Brannan, Janet - CS 5th Grade
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Chapter 12 Causes of the Civil War
1. tariff – a tax on imported goods
2. states’ rights – the idea that states, not the federal government, should make the final decisions
about matter that affect them
3. sectionalism – loyalty to one part of the country
4. abolitionist – someone who joined the movement to abolish, or end, slavery
5. discrimination – the unfair treatment of particular groups
6. Underground Railroad – a series of escape routes and hiding places to bring slaves out of the South
7. slave state – a state that permitted slavery
8. free state – a state that did not have slavery
9. Union – another name for the United States
10. popular sovereignty – an idea that the people who live in a place make decisions for themselves
11. fugitive – a person who is running away
12. secession – when a country leaves or breaks off from the rest
13. Confederacy – the name chosen by the states that left the Union at the time of the Civil War
14. civil war – a war between two groups or regions within a nation
15. Slavery grew in the South after the invention of the cotton gin.
16. Cotton became the South’s most important crop. In the 1840’s and 1850’s, cotton was called “king.”
17. Nat Turner led a rebellion against slave owners in 1831. This led to more laws to control both enslaved and free blacks.
18. The North made their living mainly by manufacturing.
The South made their living mainly by farming.
19. The North and South disagreed about several things:
c. states’ rights
20. John C. Calhoun spoke for the South saying the Constitution did not allow the federal government to create tariffs.
21. Some leading abolitionists were:
a. William Lloyd Garrison – printed The Liberator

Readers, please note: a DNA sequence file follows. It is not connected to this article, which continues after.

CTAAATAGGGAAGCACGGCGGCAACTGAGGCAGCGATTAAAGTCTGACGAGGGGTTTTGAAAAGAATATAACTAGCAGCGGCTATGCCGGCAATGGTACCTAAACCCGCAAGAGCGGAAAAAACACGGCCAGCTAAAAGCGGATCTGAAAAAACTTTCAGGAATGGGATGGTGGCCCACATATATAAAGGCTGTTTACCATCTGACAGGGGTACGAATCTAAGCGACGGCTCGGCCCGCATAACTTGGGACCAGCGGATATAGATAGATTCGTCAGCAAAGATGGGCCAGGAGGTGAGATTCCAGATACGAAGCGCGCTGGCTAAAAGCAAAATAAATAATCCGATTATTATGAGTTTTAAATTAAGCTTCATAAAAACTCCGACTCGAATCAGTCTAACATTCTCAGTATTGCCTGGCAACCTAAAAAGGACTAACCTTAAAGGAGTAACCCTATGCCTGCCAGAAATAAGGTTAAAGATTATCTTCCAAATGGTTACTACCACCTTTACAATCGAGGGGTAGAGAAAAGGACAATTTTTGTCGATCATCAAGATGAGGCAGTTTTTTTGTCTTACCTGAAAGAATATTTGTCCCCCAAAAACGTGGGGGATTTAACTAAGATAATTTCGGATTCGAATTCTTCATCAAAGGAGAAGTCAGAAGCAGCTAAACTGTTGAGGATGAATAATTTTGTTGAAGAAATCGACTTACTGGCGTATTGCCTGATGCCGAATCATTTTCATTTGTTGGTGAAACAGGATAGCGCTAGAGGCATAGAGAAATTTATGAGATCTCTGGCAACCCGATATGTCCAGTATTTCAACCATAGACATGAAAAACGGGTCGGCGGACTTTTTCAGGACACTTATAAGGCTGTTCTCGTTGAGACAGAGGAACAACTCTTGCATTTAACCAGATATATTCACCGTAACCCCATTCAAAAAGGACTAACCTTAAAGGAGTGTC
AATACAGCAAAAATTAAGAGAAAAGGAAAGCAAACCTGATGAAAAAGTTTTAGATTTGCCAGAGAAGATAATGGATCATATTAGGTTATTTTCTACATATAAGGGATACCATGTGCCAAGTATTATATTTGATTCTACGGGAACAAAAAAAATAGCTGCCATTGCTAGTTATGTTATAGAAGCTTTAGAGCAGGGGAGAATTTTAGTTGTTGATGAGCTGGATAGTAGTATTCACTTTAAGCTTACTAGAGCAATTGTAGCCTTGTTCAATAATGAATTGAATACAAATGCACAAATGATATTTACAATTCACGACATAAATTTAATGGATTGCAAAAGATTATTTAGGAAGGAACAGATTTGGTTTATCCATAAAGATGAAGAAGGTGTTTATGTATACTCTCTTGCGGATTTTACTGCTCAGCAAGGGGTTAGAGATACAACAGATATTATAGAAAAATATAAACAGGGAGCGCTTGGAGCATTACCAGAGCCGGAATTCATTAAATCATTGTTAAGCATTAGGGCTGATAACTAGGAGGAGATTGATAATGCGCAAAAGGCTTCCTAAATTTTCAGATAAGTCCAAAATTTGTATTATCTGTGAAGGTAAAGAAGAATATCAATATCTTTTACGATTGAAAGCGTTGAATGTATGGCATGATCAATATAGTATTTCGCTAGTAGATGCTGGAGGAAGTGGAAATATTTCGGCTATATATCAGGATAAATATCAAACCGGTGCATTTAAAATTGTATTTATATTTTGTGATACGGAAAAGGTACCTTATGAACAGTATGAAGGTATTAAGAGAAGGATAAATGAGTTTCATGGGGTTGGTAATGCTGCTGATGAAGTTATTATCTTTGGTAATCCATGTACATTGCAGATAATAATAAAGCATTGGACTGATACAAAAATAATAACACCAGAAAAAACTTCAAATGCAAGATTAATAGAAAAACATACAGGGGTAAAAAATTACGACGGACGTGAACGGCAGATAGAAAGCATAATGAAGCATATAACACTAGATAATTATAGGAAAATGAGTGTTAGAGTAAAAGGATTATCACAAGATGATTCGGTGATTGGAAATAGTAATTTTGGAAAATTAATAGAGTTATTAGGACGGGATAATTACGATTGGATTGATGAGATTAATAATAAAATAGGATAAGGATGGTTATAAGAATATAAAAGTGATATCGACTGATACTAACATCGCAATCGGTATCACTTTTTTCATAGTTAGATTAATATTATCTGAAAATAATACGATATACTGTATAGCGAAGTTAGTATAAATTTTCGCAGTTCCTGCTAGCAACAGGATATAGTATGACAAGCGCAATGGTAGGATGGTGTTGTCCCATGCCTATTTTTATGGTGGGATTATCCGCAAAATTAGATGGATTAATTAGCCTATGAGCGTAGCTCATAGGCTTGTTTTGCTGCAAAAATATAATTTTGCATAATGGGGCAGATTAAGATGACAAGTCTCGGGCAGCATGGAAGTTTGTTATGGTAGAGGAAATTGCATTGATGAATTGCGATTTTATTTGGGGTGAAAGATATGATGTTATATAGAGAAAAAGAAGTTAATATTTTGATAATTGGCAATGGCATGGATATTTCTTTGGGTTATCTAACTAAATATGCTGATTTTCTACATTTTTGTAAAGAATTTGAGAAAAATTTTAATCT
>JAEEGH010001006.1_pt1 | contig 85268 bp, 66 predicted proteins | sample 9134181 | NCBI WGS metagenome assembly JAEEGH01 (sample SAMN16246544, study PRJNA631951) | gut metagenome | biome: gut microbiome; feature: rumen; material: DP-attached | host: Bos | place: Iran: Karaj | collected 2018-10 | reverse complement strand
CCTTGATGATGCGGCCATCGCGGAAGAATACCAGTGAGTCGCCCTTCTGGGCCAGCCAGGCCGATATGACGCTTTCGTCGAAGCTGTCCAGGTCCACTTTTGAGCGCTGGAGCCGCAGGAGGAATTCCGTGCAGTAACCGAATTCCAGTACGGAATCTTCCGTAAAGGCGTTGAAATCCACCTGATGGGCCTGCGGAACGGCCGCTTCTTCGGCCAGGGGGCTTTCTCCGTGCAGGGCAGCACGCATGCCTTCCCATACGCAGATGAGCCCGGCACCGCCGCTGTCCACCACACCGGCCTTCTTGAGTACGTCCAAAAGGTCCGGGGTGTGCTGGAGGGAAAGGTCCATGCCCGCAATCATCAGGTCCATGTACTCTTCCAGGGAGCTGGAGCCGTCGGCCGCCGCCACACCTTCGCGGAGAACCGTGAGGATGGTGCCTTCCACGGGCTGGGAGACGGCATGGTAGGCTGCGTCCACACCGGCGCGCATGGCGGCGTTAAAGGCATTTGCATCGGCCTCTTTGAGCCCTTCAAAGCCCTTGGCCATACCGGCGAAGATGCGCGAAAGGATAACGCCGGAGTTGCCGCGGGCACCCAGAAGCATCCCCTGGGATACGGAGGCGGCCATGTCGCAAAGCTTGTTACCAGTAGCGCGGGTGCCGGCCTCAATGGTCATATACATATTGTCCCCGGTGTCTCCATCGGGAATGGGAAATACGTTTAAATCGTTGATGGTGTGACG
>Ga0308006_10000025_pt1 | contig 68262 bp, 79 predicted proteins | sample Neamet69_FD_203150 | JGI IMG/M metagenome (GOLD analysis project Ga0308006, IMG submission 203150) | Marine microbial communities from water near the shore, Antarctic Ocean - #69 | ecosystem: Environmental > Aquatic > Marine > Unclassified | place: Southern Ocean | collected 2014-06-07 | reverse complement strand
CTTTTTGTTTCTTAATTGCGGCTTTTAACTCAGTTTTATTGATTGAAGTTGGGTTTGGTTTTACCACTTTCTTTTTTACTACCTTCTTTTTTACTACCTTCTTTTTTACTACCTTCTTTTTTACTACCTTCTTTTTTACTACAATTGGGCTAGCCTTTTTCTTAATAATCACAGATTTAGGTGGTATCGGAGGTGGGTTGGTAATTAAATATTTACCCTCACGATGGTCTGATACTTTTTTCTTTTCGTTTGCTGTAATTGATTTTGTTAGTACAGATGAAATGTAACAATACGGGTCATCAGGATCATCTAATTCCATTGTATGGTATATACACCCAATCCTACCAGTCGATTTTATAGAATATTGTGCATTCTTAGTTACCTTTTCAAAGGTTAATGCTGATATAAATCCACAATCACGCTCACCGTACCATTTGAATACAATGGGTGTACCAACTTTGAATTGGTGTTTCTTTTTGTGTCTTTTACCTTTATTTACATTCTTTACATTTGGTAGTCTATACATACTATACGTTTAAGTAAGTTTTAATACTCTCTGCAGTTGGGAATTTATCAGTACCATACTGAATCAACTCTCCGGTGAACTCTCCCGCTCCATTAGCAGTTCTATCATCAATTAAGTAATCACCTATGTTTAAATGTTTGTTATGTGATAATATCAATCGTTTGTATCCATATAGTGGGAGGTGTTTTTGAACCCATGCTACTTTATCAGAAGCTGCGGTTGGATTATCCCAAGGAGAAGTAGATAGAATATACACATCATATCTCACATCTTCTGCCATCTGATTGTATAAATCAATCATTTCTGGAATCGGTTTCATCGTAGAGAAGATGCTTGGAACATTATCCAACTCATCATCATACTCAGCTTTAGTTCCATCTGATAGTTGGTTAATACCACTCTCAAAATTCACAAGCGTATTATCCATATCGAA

b. Frederick Douglass – writer and speaker
c. Sojourner Truth – speaker
d. Sarah and Angelina Grimke – speakers
22. Sojourner Truth and Sarah and Angelina Grimke also fought for women’s rights.
23. The American Anti-Slavery Society called for the immediate end of slavery.
24. On the Underground Railroad, hiding places were called “stations” and “conductors” guided runaways on to the next station.
25. Harriet Tubman was one of the most famous conductors on the Underground Railroad. She helped more than 300 slaves to freedom.
26. The Missouri Compromise:
a. Maine would join as a free state
b. Missouri would join as a slave state
c. After this, states North of 36º30’ would be free
states South of 36º30’ would be slave
27. The Compromise of 1850 allowed settlers in some territories to decide whether or not to be free or slave.
28. In 1854 the Kansas-Nebraska Act gave popular sovereignty to the Kansas and Nebraska territories. Kansas joined the Union as a free state.
29. The Fugitive Slave Law said that slaves who had escaped to the North had to be returned to slavery. It also ordered citizens to help catch fugitives.
30. Harriet Beecher Stowe wrote Uncle Tom’s Cabin, a novel about slavery.
31. Dred Scott asked the courts for his freedom but was denied.
32. John Brown tried to start a rebellion against slavery in 1859 by attacking a U.S. Army post at Harpers Ferry, Virginia. He was found guilty and hanged.
33. A new political party was formed. It was called the Republican Party. It took a strong stand against slavery. Abraham Lincoln was a famous Republican who made speeches against slavery.
34. Abraham Lincoln became president in 1860.
35. The Southern states seceded from the Union when Lincoln became president. They called themselves the Confederate States of America. Jefferson Davis was their president.
36. The Civil War began when Confederate soldiers attacked Union soldiers at Fort Sumter.